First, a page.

What are you reading?

A weekly look over the shoulders of our scholar-reviewers

October 25, 2012

Daniel Binney, postgraduate administrator, department of history, Classics and archaeology, Birkbeck, University of London, is reading Michael Palmer's The Atheist's Primer (Lutterworth Press, 2012). "This primer is an elegant subject guide for entry-level infidels. Perhaps it has been pitched to an age group who should already have divested themselves of imaginary friends, but it still constitutes a utile grounding in, and overview of, the thinking, constructive and destructive, of freethinkers throughout Western history."

Nathan Emmerich, honorary research fellow in the School of Politics, International Studies and Philosophy, Queen's University Belfast, is reading Hélène Mialet's Hawking Incorporated (University of Chicago Press, 2012). "In her fascinating anthropological study of a tribe of one, Mialet struggles to locate the real Stephen Hawking even as she adds to the mythology that shrouds her subject. Yet the coup de grâce is missing. Surely the final word should have been a coda by the most recently retired Lucasian professor of mathematics and the human and non-human networks from which he can no longer be fully distinguished?"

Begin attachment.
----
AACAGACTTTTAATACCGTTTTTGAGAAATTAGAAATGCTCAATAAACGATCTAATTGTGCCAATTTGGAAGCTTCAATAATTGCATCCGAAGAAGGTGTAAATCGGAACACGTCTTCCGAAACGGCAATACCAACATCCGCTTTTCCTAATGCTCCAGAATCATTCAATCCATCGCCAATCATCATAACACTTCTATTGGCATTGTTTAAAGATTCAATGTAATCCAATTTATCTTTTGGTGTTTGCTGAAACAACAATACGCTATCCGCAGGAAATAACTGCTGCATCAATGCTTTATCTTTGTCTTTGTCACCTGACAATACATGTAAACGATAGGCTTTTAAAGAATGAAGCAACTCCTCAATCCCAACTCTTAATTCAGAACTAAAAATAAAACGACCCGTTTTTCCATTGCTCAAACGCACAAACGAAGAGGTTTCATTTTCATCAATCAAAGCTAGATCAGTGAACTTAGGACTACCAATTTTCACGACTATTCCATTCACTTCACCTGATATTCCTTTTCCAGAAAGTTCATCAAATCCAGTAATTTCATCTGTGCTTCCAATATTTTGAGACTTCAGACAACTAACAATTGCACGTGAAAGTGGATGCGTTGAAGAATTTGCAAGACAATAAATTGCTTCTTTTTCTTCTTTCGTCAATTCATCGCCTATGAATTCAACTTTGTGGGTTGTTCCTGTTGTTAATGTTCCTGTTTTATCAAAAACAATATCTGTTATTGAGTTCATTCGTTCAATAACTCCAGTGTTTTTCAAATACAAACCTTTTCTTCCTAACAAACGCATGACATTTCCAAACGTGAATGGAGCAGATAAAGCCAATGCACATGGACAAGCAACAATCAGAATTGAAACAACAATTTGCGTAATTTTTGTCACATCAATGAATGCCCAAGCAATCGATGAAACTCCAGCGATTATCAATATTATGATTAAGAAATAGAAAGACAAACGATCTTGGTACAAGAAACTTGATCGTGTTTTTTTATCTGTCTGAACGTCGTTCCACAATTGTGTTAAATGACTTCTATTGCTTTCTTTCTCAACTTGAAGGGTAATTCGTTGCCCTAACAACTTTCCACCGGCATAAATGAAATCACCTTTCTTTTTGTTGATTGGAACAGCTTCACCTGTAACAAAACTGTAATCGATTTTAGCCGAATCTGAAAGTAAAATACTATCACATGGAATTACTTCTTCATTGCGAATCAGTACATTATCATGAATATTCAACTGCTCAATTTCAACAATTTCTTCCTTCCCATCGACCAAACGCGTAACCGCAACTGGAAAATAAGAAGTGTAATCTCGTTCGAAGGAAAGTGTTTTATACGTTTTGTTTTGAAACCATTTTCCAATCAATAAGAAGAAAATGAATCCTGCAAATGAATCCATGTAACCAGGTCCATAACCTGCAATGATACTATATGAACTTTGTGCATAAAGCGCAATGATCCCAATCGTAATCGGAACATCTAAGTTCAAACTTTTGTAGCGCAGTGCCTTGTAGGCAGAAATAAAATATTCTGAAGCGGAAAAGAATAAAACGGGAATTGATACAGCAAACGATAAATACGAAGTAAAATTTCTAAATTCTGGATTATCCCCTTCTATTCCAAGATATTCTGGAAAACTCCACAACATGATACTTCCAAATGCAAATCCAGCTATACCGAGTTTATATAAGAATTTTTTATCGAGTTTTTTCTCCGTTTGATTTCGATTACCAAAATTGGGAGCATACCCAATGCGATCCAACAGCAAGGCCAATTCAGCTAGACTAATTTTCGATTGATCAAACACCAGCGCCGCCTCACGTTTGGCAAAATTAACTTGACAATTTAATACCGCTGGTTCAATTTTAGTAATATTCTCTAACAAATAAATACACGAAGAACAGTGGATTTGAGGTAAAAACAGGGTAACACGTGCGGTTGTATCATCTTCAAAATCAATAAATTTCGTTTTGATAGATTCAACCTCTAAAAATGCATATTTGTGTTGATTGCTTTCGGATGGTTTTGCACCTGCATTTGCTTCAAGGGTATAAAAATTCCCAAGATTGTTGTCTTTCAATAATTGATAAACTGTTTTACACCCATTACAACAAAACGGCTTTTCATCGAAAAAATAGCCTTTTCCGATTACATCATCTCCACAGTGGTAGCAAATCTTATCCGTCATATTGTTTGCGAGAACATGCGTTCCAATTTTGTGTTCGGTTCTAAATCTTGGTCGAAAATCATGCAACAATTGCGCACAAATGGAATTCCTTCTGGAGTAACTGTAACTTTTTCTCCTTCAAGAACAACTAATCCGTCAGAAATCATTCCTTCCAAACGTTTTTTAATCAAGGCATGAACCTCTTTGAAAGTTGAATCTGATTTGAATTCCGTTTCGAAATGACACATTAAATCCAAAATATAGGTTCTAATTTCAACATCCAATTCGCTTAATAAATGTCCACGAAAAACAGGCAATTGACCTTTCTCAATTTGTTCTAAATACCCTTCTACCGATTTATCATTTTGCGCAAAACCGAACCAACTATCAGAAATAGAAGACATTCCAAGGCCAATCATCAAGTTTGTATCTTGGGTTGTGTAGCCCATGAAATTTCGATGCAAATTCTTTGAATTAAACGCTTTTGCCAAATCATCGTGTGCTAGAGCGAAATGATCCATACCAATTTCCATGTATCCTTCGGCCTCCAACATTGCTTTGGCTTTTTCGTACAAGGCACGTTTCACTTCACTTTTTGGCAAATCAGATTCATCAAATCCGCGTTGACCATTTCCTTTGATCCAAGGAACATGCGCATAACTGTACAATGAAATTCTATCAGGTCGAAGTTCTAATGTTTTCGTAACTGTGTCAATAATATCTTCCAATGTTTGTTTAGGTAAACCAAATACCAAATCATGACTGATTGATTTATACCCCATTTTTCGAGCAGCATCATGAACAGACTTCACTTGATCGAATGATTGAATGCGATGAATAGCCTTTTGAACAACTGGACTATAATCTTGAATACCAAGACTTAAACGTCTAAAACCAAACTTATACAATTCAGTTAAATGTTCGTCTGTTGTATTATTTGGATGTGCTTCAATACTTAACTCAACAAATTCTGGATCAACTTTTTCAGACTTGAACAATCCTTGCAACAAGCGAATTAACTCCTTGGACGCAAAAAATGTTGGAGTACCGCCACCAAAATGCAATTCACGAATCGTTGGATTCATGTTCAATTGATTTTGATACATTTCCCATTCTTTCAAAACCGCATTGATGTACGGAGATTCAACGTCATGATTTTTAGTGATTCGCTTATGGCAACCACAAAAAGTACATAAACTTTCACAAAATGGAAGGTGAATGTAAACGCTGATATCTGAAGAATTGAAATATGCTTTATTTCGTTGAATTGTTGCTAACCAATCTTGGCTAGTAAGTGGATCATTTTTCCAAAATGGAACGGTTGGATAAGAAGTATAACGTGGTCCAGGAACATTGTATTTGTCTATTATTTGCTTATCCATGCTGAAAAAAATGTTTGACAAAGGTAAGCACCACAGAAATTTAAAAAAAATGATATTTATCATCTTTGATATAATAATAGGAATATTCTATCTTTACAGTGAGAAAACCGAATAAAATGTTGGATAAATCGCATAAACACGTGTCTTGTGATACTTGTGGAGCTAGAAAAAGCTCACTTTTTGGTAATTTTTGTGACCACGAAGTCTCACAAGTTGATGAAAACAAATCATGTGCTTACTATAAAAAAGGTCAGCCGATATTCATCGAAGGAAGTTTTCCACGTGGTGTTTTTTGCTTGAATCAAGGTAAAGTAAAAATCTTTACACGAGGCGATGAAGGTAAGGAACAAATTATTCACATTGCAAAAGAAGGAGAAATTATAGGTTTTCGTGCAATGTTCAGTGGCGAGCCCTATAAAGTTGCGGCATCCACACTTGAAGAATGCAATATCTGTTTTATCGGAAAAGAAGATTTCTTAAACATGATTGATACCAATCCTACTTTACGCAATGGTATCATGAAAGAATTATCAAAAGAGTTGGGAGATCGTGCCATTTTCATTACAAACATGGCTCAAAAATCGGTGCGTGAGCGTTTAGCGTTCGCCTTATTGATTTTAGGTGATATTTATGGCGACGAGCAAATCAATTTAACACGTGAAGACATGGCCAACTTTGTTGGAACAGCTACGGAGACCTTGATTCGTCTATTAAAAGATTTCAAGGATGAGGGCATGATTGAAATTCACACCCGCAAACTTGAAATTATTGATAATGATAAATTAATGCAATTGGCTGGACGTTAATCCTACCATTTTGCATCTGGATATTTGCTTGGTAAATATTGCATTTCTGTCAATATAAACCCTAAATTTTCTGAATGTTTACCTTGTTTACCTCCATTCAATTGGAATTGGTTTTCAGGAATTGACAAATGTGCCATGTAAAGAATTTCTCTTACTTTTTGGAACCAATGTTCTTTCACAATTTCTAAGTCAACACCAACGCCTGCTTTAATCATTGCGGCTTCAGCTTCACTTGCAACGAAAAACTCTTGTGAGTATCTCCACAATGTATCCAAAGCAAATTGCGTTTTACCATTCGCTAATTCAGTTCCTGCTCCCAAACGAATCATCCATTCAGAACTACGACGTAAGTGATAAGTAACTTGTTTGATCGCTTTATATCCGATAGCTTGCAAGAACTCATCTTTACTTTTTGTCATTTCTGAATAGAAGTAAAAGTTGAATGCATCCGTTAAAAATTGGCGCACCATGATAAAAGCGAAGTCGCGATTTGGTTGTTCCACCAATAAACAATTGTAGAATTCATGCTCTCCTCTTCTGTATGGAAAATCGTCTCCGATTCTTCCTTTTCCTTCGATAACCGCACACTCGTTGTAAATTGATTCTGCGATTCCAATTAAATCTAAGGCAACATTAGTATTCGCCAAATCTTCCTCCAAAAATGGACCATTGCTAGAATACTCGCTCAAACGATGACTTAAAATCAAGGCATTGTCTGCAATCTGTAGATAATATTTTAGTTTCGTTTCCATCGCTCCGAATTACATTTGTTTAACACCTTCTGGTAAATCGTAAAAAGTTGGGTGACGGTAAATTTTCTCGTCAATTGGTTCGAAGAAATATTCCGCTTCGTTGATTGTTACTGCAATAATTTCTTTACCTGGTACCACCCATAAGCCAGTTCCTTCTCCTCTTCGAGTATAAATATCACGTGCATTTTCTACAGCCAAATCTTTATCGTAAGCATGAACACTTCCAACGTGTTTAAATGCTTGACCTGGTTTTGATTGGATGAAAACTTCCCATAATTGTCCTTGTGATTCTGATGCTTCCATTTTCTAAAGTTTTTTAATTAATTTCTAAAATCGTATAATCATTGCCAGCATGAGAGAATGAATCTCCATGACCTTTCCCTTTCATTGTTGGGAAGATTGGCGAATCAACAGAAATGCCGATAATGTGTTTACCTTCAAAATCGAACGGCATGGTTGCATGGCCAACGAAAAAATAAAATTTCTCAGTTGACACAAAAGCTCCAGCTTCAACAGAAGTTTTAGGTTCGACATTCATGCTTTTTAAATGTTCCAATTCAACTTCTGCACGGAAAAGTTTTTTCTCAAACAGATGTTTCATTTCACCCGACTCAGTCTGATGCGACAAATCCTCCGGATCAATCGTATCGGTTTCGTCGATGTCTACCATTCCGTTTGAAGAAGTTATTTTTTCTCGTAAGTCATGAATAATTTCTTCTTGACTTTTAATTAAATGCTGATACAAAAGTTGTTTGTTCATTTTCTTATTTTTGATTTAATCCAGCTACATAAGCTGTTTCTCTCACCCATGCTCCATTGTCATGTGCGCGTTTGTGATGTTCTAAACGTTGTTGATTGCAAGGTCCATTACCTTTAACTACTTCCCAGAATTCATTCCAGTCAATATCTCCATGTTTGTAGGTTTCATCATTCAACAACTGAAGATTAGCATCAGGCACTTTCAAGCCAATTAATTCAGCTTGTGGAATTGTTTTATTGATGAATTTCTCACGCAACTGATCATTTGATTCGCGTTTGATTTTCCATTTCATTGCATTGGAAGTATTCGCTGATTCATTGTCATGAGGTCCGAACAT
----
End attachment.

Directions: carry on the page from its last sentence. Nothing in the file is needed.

Mary Evans, Centennial professor at the Gender Institute, London School of Economics, is reading J.K. Rowling's The Casual Vacancy (Little, Brown, 2012). "This does a very good job of reviving the idea of socialist realism. It's not the rant that its critics suggest but a very recognisable (and readable) account of many of the characters of contemporary England, both within and outside the current government."

Sandra Leaton Gray, lecturer in education, University of East Anglia, is reading Alex Ross' The Rest Is Noise: Listening to the Twentieth Century (Harper Perennial, 2009). "This is such a literary treat that I only allow myself to read small amounts at a time, to make it last longer. My first degree was in music, and I was a bit of a musicologist at the time, so to read something written so beautifully and accessibly about one of my favourite subjects is a revelation. So far I am revisiting Schoenberg, and even though I studied him for finals, this book is bringing me a new perspective on his work, especially the tonal/atonal conflicts in his composition."

R.C. Richardson, emeritus professor of history, University of Winchester, is reading David Heathcote's A Shell Eye on England: The Shell County Guides 1934-1984 (Libri, 2011). "An evocative overview of a unique series of county guides published between 1934 and 1984, sponsored by the petroleum company of that name and initially edited by the quixotic John Betjeman. Over time, not surprisingly, there were significant changes of formula, purpose and tone, and different authors rode different hobby horses. But at their best, these volumes were works of art in their own right - poetic conjunctions of text, photographic image and design."

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